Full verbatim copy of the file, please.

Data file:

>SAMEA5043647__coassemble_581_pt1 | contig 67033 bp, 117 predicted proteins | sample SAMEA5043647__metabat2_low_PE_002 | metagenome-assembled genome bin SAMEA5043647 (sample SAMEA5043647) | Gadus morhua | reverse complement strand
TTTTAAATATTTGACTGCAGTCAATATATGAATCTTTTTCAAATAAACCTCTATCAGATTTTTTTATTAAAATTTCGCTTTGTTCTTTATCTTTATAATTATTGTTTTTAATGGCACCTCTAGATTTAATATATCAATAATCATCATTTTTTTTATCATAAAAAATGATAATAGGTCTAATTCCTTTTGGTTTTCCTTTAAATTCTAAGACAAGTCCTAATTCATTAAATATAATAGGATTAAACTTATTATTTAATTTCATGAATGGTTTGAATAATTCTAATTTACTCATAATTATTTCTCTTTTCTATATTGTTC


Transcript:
>SAMEA5043647__coassemble_581_pt1 | contig 67033 bp, 117 predicted proteins | sample SAMEA5043647__metabat2_low_PE_002 | metagenome-assembled genome bin SAMEA5043647 (sample SAMEA5043647) | Gadus morhua | reverse complement strand
TTTTAAATATTTGACTGCAGTCAATATATGAATCTTTTTCAAATAAACCTCTATCAGATTTTTTTATTAAAATTTCGCTTTGTTCTTTATCTTTATAATTATTGTTTTTAATGGCACCTCTAGATTTAATATATCAATAATCATCATTTTTTTTATCATAAAAAATGATAATAGGTCTAATTCCTTTTGGTTTTCCTTTAAATTCTAAGACAAGTCCTAATTCATTAAATATAATAGGATTAAACTTATTATTTAATTTCATGAATGGTTTGAATAATTCTAATTTACTCATAATTATTTCTCTTTTCTATATTGTTC